Google honeybee and you will get more than 10 millions results.
Now run a quick search for “sunflower leafcutter bee” and you will get fewer than 500 returns.
North Fork beekeeper Laura Klahre, owner of artisanal honey product company Blossom Meadow, points out this fact in a recent TED Talk titled “How to Increase Food Production by Using Native Pollinators.”
The Southold beekeeper, whose winemaker husband Adam Suprenant owns Coffee Pot Cellars in Cutchogue where Klahre can frequently be found pouring in the tasting room, said she was honored to deliver a talk for the organization, which showcases “ideas worth spreading” through presentations that are 18 minutes or less.
The honeybee has been stealing attention away from indigenous bees, like the mason bee or the sunflower leafcutter, who are actually far more efficient at pollinating, Klahre said. They just don’t produce delicious honey and thus get far less glory.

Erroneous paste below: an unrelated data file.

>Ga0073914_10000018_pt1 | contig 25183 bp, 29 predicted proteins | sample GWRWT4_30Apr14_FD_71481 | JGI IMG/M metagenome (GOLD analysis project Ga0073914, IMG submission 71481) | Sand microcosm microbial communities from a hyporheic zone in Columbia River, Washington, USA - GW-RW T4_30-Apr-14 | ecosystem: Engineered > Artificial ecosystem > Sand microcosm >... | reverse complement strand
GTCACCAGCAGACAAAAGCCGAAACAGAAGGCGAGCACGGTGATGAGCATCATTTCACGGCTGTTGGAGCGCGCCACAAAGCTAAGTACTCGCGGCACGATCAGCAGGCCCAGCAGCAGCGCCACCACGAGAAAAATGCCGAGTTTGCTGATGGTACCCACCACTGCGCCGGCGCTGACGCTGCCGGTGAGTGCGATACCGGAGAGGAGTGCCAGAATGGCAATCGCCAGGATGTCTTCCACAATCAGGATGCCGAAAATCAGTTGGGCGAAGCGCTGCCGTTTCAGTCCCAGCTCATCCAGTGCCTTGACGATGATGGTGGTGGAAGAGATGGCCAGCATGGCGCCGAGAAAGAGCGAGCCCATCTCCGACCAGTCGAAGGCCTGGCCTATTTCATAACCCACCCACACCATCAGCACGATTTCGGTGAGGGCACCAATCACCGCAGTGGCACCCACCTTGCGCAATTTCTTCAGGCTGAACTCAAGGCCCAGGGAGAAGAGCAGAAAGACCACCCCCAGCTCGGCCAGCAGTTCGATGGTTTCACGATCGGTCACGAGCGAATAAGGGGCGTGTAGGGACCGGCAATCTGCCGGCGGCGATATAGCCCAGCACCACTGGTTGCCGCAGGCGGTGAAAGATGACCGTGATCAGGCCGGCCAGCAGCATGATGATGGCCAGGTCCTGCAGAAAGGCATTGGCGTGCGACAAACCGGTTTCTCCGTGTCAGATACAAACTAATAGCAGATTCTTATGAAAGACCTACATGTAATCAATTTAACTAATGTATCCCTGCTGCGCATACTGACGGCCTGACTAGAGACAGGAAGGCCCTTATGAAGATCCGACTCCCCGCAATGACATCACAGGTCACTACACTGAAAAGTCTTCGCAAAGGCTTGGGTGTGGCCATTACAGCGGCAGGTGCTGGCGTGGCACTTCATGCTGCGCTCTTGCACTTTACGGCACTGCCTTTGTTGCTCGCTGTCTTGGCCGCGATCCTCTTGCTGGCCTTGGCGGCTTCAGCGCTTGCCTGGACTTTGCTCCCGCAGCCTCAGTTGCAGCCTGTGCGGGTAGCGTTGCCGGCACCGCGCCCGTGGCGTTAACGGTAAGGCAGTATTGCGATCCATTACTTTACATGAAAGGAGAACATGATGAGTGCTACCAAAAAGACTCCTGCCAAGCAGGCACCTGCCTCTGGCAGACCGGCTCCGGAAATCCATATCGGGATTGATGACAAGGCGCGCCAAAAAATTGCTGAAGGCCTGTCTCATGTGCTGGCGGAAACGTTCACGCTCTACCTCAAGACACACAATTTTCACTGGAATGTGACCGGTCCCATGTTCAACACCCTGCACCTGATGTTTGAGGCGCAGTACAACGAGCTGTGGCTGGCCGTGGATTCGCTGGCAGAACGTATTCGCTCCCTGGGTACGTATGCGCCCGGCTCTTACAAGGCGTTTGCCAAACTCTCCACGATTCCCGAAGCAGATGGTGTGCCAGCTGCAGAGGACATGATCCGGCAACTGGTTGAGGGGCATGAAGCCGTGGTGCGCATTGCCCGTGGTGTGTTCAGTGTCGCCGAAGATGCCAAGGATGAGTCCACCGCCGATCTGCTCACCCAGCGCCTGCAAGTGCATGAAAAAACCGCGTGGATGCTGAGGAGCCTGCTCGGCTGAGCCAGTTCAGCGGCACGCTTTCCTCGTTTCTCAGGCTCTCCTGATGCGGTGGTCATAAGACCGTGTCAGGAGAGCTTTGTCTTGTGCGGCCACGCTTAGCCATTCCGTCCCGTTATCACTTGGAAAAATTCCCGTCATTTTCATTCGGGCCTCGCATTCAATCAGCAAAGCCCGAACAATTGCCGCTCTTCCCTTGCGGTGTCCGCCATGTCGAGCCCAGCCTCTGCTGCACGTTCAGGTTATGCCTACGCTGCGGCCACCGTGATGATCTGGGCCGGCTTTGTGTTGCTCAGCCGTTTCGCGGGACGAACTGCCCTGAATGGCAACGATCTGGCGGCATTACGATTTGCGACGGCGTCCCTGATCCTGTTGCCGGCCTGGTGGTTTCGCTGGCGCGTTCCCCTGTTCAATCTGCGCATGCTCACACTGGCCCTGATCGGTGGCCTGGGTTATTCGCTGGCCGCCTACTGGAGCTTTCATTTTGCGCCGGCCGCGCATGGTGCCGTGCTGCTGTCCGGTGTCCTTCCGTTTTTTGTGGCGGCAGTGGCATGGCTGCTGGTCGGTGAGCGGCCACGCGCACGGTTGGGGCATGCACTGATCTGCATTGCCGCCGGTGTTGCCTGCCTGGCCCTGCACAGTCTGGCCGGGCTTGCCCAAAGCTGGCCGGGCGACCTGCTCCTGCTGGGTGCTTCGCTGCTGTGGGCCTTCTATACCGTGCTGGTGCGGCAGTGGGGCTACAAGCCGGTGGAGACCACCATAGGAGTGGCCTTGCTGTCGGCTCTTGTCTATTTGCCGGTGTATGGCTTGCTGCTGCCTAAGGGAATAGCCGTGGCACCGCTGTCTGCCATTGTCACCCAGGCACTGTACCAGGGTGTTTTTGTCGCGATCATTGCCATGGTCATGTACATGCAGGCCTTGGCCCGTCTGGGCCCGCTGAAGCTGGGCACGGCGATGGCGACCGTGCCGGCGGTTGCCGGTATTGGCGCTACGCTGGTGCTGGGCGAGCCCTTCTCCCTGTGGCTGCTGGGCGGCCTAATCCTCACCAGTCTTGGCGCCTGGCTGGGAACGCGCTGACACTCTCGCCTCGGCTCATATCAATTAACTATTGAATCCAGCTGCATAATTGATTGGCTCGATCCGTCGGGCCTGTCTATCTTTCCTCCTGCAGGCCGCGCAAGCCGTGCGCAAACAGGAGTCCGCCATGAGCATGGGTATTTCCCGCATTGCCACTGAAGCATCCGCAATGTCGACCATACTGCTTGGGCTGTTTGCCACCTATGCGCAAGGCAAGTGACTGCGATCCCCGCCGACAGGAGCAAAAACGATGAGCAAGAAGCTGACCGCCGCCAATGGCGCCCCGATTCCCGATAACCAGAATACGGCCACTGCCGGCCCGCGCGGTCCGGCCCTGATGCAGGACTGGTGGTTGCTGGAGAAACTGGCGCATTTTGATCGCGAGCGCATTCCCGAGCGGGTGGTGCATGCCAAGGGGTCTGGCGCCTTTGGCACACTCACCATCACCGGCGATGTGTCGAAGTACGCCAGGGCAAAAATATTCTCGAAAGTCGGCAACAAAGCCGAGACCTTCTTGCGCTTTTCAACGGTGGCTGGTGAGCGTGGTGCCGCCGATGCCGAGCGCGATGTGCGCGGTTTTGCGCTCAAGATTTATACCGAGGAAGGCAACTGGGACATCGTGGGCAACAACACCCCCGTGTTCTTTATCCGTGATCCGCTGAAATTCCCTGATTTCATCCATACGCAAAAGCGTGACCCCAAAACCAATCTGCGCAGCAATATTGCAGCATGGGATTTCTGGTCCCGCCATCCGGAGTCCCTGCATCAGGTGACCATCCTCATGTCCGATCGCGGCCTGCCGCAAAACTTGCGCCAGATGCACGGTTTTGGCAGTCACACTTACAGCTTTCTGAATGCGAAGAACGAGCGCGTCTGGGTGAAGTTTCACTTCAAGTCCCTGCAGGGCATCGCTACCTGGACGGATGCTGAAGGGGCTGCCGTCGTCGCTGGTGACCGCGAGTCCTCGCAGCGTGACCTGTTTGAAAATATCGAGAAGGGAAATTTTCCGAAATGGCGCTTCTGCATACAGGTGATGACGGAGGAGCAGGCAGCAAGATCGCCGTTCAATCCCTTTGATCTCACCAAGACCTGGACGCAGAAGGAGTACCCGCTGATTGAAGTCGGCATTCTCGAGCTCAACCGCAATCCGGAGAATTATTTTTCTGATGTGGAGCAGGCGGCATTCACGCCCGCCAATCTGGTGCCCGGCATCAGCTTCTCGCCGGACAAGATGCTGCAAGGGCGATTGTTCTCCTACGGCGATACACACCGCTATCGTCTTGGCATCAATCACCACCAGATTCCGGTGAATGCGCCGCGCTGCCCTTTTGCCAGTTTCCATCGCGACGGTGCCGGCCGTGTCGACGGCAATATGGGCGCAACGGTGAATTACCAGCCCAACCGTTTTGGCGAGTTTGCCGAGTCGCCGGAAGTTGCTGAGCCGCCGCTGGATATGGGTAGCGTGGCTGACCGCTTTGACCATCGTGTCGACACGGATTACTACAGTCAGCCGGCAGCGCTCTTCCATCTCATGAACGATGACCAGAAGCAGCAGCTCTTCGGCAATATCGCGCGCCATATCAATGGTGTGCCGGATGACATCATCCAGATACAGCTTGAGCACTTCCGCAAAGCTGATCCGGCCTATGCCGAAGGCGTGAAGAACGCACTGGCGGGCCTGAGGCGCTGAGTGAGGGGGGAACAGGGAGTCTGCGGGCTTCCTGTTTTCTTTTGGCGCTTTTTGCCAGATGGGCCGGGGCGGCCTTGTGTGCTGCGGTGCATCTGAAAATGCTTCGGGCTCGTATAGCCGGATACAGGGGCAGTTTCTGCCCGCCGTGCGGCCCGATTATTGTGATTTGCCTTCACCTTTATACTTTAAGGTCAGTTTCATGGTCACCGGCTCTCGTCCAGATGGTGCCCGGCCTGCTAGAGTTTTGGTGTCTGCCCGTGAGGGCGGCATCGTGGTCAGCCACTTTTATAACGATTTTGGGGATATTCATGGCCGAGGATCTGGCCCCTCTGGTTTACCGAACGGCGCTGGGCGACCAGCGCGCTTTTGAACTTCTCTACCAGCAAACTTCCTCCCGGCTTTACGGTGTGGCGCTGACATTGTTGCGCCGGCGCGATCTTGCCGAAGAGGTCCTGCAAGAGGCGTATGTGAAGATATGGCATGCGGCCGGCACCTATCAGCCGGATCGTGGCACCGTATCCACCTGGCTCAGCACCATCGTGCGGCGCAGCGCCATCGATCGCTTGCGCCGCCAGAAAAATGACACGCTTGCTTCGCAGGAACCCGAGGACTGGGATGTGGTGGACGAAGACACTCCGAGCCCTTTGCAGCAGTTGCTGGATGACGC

“Honeybees get all the attention but you have to know the truth about them,” Klahre says in the 10-minute presentation. “Mason bees are wonderful pollinators for early spring crops. They carry pollen so well on their undersides, and actually all around them, that they kind of look like flying cheese puffs when they are in the air.”
To help these proficient pollinators, she says the most important thing you can do is provide native plants and trees so they have plenty to feast on.
“Plant a flower and take a bee to lunch,” she said.
See the full video here or watch it below